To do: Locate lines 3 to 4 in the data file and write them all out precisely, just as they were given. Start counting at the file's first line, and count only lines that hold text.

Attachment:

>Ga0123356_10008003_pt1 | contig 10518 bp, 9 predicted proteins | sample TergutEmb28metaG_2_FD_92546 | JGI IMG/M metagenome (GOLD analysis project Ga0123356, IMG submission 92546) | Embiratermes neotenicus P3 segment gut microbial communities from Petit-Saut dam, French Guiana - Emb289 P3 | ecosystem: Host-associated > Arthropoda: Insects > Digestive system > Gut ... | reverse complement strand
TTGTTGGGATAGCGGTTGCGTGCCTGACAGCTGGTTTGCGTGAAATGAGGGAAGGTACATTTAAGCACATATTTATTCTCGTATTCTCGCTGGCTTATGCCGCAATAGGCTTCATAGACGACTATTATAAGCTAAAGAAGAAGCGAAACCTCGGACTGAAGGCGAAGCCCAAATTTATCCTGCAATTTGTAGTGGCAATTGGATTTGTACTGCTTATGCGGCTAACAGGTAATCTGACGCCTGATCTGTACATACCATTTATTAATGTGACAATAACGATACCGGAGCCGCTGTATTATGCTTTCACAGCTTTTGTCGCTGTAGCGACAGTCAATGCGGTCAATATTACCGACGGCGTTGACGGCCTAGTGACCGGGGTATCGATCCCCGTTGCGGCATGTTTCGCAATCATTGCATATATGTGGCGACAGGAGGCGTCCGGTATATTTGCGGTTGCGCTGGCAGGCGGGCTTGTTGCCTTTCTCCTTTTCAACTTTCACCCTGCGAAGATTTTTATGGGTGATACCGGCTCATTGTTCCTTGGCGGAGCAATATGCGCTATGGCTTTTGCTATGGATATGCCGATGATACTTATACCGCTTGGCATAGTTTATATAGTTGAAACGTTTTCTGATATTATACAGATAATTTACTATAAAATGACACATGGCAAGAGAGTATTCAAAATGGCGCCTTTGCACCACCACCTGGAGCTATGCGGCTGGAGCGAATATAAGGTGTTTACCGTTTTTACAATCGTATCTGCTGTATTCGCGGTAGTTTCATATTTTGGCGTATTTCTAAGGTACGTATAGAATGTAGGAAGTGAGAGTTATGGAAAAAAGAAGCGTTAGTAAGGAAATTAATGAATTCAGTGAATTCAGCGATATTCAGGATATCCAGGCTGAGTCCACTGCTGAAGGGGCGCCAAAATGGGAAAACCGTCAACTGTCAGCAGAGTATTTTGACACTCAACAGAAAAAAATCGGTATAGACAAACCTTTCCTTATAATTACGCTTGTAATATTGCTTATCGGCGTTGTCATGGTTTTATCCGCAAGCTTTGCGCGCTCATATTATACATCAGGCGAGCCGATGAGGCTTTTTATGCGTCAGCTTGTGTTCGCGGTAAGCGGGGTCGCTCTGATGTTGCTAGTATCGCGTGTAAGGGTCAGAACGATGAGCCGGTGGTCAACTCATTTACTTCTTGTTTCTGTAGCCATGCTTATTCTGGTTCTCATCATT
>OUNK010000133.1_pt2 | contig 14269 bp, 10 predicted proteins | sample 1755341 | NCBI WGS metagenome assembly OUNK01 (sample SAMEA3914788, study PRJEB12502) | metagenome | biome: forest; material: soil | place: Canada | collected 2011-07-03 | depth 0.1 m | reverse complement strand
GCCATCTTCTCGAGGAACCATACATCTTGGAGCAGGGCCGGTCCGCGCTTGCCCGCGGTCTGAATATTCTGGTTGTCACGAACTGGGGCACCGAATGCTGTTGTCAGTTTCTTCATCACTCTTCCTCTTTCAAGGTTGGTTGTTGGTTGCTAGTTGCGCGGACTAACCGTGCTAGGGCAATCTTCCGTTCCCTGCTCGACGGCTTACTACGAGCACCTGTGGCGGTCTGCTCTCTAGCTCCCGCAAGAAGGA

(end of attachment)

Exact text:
>OUNK010000133.1_pt2 | contig 14269 bp, 10 predicted proteins | sample 1755341 | NCBI WGS metagenome assembly OUNK01 (sample SAMEA3914788, study PRJEB12502) | metagenome | biome: forest; material: soil | place: Canada | collected 2011-07-03 | depth 0.1 m | reverse complement strand
GCCATCTTCTCGAGGAACCATACATCTTGGAGCAGGGCCGGTCCGCGCTTGCCCGCGGTCTGAATATTCTGGTTGTCACGAACTGGGGCACCGAATGCTGTTGTCAGTTTCTTCATCACTCTTCCTCTTTCAAGGTTGGTTGTTGGTTGCTAGTTGCGCGGACTAACCGTGCTAGGGCAATCTTCCGTTCCCTGCTCGACGGCTTACTACGAGCACCTGTGGCGGTCTGCTCTCTAGCTCCCGCAAGAAGGA